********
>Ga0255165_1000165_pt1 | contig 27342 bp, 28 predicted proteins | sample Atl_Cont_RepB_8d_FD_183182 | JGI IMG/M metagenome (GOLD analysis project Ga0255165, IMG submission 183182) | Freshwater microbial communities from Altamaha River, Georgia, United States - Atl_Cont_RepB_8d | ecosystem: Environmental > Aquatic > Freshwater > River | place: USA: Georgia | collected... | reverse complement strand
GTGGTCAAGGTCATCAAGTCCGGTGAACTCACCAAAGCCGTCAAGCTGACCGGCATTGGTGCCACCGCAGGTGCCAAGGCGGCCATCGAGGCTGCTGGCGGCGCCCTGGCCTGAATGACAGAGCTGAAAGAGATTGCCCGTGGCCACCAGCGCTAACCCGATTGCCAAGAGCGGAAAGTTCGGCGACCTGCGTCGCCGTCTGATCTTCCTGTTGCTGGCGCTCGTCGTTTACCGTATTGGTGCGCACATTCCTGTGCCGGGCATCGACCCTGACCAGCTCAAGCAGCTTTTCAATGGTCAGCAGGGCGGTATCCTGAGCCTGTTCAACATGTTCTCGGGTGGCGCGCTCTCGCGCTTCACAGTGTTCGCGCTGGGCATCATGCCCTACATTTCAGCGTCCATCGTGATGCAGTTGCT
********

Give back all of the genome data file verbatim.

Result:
>Ga0255165_1000165_pt1 | contig 27342 bp, 28 predicted proteins | sample Atl_Cont_RepB_8d_FD_183182 | JGI IMG/M metagenome (GOLD analysis project Ga0255165, IMG submission 183182) | Freshwater microbial communities from Altamaha River, Georgia, United States - Atl_Cont_RepB_8d | ecosystem: Environmental > Aquatic > Freshwater > River | place: USA: Georgia | collected... | reverse complement strand
GTGGTCAAGGTCATCAAGTCCGGTGAACTCACCAAAGCCGTCAAGCTGACCGGCATTGGTGCCACCGCAGGTGCCAAGGCGGCCATCGAGGCTGCTGGCGGCGCCCTGGCCTGAATGACAGAGCTGAAAGAGATTGCCCGTGGCCACCAGCGCTAACCCGATTGCCAAGAGCGGAAAGTTCGGCGACCTGCGTCGCCGTCTGATCTTCCTGTTGCTGGCGCTCGTCGTTTACCGTATTGGTGCGCACATTCCTGTGCCGGGCATCGACCCTGACCAGCTCAAGCAGCTTTTCAATGGTCAGCAGGGCGGTATCCTGAGCCTGTTCAACATGTTCTCGGGTGGCGCGCTCTCGCGCTTCACAGTGTTCGCGCTGGGCATCATGCCCTACATTTCAGCGTCCATCGTGATGCAGTTGCT